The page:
“The bounty of the earth is the foundation of our economy," President Johnson shared in a 1965 Special Message to Congress on Agriculture. "Programs in every aspect of our nation’s life depend on the abundant harvests of our farms.”


TV show hosted by Raising Cane's CEO visits Richard Rawlings in Dallas

Reality TV News

One of Dallas' hottest celebrities is being spotlighted in a new TV show. The show is called Secret Sauce, and it's hosted by Todd Graves, the multi-millionaire CEO of the Raising Cane's chicken restaurant chain.

On Saturday, March 25, they'll air an episode in which Graves interviews Richard Rawlings, founder of Gas Monkey Garage in northwest Dallas, and himself a television vet as host of Fast N' Loud, the Discovery Channel series that documented Rawlings and his crew as they bought, restored, and sold old cars.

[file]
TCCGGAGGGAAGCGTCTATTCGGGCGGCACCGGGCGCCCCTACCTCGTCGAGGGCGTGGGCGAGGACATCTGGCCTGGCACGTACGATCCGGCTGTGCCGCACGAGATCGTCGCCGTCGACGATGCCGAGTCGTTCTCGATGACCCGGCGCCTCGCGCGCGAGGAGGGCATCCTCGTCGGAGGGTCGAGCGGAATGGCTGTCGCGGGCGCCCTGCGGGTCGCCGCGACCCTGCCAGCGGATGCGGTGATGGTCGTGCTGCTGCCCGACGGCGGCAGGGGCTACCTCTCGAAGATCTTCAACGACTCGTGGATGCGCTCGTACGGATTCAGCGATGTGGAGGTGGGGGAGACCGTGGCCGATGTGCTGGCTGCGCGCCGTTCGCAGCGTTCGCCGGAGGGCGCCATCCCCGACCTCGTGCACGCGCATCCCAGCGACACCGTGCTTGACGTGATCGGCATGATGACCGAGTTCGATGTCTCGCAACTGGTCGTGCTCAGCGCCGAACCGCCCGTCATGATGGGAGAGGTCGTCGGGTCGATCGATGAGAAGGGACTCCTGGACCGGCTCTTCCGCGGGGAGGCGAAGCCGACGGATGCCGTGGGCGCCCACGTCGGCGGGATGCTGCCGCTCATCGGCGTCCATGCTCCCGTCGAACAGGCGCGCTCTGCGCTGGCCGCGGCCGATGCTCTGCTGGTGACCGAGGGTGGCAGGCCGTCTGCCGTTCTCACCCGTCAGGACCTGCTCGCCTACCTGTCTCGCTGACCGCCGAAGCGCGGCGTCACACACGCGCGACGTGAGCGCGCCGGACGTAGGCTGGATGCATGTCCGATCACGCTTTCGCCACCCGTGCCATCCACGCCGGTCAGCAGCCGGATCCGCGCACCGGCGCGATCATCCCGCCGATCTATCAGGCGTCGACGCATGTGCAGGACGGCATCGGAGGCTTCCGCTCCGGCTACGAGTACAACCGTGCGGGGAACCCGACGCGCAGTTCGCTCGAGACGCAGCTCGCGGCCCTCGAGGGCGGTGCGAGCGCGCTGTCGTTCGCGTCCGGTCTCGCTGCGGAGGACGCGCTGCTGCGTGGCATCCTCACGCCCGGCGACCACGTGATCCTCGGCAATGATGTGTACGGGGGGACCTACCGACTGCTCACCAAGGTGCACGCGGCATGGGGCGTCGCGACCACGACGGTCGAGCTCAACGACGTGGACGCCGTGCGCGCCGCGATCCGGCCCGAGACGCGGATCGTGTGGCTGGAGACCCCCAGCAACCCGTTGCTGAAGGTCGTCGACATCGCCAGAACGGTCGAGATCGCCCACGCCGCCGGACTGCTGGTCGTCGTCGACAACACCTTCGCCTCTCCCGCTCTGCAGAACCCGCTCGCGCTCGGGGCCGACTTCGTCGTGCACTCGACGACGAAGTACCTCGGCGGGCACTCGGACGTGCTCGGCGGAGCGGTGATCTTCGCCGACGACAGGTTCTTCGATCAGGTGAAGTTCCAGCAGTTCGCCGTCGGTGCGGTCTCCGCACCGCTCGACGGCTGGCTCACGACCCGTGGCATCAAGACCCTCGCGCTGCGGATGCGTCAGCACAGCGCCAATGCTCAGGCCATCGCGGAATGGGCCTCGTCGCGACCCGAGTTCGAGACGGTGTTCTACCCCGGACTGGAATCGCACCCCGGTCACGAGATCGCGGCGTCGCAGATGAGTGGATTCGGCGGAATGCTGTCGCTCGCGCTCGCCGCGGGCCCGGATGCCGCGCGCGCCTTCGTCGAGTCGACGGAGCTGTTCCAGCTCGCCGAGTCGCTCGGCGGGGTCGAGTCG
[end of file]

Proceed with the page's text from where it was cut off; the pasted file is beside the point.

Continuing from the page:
Secret Sauce is a new show that debuted on the A&E channel on March 4. It follows Graves meeting people from all walks of life, profiling business owners and celebrities who share the "secret sauce” to their differing paths to success.

In the Dallas episode, Graves joins Rawlings at Gas Monkey Garage to talk about cars, careers, and making it in the TV industry.

It begins with Graves driving up to Gas Monkey Garage in a red Cadillac with a license plate "CANES 1" — a car that Rawlings' company restored.

They share Rawlings' trademark Lite beer while Rawlings talks about his early career choices and his relationship with his father.

In the episode, Graves also visits Mia's Tex-Mex where he interviews owner Mia Enriquez; then joins K104-FM radio host Lady Jade, to find out about her Project 16 nonprofit which teaches career skills to high school students.